A large majority of limited partners trust performance numbers provided by fund managers during due diligence, but only a minority of them never recalculate them, according to a study.
In a survey titled “2017 Private Markets Investor & Consultant Due Diligence” conducted by cloud-based private funds marketplace eVestment, 78 percent of respondents said they always or often trust the performance data they receive during due diligence, while 76 percent always or often recalculate it.
For those who rarely or never recalculate performance data, “it wasn’t necessarily due to a lack of appreciation of the importance of this work”, eVestment wrote in its study, but it had more to do with being resource constraints.
eVestment surveyed 60 limited partners, including pension plans, endowments and fund of funds, as well as consultants, predominantly in the Americas in late 2016.
The survey also found that funds of funds were the ones the most susceptible to double-check performance data during due diligence. More than eight in 10 funds of funds said they always or often recalculate, with 73 percent of funds of funds saying they always recalculate manager-provided performance numbers, and 9 percent saying they often do so.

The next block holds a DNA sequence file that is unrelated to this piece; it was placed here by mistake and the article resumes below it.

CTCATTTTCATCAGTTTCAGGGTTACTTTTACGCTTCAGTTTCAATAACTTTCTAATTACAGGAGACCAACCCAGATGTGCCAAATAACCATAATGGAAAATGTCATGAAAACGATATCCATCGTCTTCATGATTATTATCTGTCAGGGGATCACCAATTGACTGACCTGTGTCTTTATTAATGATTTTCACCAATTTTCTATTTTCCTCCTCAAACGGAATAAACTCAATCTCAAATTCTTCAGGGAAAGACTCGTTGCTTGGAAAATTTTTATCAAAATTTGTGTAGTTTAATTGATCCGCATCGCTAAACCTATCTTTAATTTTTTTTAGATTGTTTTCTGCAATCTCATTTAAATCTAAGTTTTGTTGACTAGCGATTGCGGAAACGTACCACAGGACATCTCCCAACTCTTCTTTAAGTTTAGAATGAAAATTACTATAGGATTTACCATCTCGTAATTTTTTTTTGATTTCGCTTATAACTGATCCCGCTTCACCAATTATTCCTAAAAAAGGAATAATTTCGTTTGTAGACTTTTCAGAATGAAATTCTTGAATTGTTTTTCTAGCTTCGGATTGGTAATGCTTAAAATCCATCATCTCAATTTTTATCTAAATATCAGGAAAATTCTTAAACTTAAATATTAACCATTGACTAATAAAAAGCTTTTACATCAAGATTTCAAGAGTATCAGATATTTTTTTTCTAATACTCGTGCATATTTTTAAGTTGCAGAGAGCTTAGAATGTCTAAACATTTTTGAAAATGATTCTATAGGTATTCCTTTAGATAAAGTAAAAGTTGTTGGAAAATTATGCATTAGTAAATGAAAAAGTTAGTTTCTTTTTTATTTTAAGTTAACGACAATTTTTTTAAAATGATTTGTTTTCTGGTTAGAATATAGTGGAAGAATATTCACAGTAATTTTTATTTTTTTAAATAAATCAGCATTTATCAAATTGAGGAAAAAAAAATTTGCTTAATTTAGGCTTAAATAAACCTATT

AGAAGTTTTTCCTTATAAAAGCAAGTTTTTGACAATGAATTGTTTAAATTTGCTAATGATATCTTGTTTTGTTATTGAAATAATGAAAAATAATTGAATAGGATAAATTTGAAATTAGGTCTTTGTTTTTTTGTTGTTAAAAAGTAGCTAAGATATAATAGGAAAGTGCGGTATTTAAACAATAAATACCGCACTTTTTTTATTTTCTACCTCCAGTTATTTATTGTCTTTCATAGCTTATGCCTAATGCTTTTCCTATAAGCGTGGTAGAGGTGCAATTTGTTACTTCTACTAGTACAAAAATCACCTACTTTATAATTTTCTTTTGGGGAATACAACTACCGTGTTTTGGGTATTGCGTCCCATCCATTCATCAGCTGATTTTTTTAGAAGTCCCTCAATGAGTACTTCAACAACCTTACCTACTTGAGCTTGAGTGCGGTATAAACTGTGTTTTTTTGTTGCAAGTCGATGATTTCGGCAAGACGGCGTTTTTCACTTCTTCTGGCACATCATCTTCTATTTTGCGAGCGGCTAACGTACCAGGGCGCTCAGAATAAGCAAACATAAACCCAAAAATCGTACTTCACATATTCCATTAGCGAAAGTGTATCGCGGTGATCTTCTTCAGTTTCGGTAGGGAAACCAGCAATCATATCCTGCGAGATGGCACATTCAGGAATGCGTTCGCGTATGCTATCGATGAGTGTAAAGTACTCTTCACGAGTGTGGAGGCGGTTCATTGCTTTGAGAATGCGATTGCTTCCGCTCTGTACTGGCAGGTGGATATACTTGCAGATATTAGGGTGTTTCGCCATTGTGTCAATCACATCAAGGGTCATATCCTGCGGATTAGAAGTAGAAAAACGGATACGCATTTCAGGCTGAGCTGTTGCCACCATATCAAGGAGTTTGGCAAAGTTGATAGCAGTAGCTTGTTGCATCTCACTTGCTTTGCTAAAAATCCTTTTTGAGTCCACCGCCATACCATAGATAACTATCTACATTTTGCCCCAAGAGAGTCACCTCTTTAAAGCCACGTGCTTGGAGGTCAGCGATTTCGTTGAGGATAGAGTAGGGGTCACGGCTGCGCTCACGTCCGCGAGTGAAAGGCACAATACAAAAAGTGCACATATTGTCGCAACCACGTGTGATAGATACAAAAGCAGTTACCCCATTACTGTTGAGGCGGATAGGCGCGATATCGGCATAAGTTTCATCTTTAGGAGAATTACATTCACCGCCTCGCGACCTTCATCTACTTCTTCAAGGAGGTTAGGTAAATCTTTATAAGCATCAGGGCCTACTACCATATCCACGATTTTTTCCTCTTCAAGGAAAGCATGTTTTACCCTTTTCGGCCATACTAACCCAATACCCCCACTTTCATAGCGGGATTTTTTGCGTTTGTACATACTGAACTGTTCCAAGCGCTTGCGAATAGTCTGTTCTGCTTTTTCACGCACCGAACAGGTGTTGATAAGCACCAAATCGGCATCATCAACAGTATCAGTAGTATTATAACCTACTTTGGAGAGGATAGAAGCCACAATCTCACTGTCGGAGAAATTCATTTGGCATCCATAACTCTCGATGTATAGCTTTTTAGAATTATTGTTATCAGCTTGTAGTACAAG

By comparison, 33 percent of pensions and endowments and 38 percent of consultants said they always run the numbers themselves, while 44 percent of pensions and endowments and 25 percent of consultants often recalculate.
“I think the level of trust [in fund managers] will continue to increase as managers share more information [with their LPs],” eVestment director of private equity solutions Graeme Faulds told Private Equity International. “But investors will continue to trust but verify in their due diligence processes, as well.”
The reasons for double-checking the performance data are varied.
The respondents who recalculate data believed that high-level performance numbers provided by fund managers is not necessarily a true representation of overall manager value, eVestment said in the survey.
“We recalculate as often as we can, and have found numbers almost always materially identical,” a North American state pension fund with over $2 billion in assets said in the survey. “However, managers will certainly cherry-pick elements of their track record. So the issue isn’t inaccuracy or misrepresentation as it is selective representation. Getting the entire attributable track record is key.”
Another survey participant, a $1.5 billion North American state pension fund, referred to the rising popularity of credit line usage by fund managers to artificially boost a fund’s performance.
“By recalculating you can determine the impact that bridge loans or credit facilities can have on the numbers,” the pension said.
Survey respondents represented $316 billion of private market assets under management.